where JN is the Nth order Bessel function of the first kind, ω and r are conjugate coordinates and λN,n are the circular prolate spheroidal eigenvalues. Figures. 1 and 2 show the behaviour of the eigenvalues and eigenfunctions respectively which are further discussed in Section 2.4.
It should be noted that the circular prolate functions ΦN,n used here are scaled versions of those developed by Slepian φ N,n such that
φ N,n are also the solutions to the wave equation when expressed in a prolate spheroidal coordinate system.
2.3. Orthogonality and completeness of the generalised prolate spheroidal functions
where δnm is the Kronecker delta and δ(r-r′) is the Dirac delta function centered on r=r′. Furthermore the prolate functions possess the unique property that they are also orthogonal and complete on the infinite interval 0≤r≤∞.
Noting that sinusoidal functions are also complete and orthogonal it is possible to expand any two dimensional bandlimited function in terms of generalised prolate functions
where it has been elected to write ψ N,n in terms of exponentials as opposed to the trigonometric functions of Eq. (1). The coefficients A N,n can be calculated using the orthogonality property
2.4. Energy concentration property of generalised prolate spheroidal functions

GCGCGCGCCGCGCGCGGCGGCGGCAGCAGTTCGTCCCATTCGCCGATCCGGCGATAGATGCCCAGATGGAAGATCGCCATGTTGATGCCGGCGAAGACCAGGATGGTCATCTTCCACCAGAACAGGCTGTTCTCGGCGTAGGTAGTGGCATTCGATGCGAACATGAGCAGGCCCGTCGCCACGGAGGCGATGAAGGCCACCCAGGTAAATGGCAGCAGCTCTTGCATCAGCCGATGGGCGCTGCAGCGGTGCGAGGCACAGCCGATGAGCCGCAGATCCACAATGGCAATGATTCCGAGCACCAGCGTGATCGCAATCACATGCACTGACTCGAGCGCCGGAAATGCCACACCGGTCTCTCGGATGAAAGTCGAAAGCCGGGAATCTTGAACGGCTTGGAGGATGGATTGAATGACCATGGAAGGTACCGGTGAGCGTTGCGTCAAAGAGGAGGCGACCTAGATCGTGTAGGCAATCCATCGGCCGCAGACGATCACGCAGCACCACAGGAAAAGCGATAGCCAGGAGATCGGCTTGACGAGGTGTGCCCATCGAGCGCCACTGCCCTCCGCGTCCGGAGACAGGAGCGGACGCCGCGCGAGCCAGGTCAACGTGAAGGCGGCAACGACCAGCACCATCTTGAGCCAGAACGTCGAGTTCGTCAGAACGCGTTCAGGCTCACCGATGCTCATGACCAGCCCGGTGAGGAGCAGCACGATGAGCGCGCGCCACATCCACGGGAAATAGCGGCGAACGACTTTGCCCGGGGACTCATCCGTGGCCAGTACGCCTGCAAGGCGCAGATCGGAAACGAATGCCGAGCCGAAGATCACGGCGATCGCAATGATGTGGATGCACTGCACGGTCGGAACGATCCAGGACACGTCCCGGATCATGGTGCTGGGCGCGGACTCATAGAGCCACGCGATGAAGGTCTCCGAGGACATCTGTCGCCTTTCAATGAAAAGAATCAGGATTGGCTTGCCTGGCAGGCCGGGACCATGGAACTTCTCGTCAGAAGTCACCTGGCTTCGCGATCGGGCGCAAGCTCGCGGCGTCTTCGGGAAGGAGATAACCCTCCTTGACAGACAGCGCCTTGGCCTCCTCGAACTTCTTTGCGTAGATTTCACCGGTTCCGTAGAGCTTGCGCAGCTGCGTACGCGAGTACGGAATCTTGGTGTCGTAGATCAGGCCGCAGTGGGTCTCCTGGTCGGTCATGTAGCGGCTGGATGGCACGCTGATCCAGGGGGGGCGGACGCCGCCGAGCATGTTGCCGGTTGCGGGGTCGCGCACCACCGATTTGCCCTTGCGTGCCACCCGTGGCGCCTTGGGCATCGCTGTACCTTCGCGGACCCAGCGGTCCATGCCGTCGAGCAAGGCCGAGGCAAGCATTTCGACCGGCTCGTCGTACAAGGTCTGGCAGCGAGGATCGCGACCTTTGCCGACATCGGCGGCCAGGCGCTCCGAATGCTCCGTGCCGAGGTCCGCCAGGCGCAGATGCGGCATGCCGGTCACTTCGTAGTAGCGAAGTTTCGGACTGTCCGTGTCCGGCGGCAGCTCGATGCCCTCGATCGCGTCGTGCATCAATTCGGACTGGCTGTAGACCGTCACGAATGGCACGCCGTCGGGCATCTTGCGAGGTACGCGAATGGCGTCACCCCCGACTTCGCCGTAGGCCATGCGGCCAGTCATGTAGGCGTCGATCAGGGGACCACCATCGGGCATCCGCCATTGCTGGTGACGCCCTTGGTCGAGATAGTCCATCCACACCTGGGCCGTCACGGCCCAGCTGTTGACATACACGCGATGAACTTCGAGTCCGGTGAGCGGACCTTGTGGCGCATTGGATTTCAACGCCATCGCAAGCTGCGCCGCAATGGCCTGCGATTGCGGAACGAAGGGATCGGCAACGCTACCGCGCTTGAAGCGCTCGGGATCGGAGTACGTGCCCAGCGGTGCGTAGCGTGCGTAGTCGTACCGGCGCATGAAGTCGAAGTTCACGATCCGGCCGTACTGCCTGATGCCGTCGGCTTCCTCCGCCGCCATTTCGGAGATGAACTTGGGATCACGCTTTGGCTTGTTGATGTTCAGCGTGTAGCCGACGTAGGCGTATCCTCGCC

Given a bandlimited function the question may be asked as to how concentrated the function can be in the spatial domain in terms of its energy distribution. This is of particular interest in optics, for example when trying to improve the resolution in an imaging system or to extend the depth of field where large sidelobe structures are undesirable. Traditionally the encircled energy of a function f(r,ϕ) within a circular region of radius r0 is defined as
where the orthogonality condition (4) and the analogous equation for the infinite interval (see for example ) have also been used. From Fig. 1 it can be seen that the eigenvalues lie in the range 0≤λN,n≤1 and monotonically decrease with N and n and as such the encircled energy takes its maximum value of Imaxenc=λ0,0 when